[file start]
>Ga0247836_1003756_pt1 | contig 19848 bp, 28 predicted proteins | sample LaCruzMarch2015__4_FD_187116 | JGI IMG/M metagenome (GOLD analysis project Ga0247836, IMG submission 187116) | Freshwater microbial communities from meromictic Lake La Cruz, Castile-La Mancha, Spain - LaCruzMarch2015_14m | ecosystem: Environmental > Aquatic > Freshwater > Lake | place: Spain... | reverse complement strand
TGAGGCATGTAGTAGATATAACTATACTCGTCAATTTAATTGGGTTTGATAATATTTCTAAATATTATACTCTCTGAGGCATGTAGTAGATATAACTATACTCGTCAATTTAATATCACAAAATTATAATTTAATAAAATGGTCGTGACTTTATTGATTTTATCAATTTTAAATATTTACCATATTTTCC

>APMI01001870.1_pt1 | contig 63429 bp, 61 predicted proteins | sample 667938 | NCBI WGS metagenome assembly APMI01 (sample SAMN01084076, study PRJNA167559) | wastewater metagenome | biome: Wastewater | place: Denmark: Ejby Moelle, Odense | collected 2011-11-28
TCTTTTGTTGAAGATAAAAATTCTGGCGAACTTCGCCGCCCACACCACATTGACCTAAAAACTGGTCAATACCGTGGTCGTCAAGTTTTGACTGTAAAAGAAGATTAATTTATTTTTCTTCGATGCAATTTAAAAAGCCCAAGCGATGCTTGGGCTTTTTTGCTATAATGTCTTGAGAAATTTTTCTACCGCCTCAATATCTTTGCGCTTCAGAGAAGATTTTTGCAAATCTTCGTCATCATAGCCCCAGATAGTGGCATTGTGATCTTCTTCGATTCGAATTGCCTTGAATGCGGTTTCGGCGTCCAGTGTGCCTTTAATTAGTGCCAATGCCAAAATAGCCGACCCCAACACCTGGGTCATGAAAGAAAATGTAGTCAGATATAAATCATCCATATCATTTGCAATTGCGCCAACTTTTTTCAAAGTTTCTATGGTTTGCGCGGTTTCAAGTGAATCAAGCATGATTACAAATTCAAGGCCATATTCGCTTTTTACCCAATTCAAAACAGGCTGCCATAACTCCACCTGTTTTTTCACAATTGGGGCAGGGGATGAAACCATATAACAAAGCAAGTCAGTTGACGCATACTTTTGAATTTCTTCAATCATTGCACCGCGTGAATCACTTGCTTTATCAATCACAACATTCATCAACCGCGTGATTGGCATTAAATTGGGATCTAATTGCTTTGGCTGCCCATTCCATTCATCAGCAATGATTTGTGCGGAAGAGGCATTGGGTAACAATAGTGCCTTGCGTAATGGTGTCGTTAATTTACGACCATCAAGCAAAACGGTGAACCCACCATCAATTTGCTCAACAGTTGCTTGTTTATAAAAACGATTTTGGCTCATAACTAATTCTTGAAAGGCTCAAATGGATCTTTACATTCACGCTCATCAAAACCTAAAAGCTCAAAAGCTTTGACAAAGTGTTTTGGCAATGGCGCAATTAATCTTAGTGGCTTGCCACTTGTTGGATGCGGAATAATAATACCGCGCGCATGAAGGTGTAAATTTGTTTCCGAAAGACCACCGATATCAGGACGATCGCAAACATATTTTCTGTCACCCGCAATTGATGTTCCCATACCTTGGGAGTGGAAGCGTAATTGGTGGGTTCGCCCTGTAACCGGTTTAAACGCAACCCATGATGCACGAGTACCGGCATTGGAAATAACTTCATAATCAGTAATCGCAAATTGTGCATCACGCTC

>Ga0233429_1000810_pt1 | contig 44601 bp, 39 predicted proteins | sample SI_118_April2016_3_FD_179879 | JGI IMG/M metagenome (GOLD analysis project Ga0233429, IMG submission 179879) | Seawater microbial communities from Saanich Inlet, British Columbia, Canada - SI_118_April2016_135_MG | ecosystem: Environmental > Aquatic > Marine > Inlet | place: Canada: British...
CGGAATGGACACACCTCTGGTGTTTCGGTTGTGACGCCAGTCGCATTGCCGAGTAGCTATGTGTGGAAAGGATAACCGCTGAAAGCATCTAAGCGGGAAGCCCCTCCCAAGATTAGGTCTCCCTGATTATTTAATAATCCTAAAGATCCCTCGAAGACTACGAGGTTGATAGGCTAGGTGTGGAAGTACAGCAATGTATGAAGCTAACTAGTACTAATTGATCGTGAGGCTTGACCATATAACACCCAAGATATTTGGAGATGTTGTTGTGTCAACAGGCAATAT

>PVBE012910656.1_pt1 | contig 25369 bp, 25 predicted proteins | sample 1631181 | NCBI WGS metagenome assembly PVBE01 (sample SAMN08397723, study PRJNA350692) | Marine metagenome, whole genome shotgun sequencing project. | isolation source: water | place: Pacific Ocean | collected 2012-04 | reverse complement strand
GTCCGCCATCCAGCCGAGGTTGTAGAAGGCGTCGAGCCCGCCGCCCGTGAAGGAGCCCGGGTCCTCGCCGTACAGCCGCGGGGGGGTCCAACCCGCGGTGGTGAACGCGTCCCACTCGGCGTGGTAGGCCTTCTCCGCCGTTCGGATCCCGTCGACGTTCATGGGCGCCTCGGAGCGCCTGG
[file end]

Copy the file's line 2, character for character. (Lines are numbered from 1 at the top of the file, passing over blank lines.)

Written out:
TGAGGCATGTAGTAGATATAACTATACTCGTCAATTTAATTGGGTTTGATAATATTTCTAAATATTATACTCTCTGAGGCATGTAGTAGATATAACTATACTCGTCAATTTAATATCACAAAATTATAATTTAATAAAATGGTCGTGACTTTATTGATTTTATCAATTTTAAATATTTACCATATTTTCC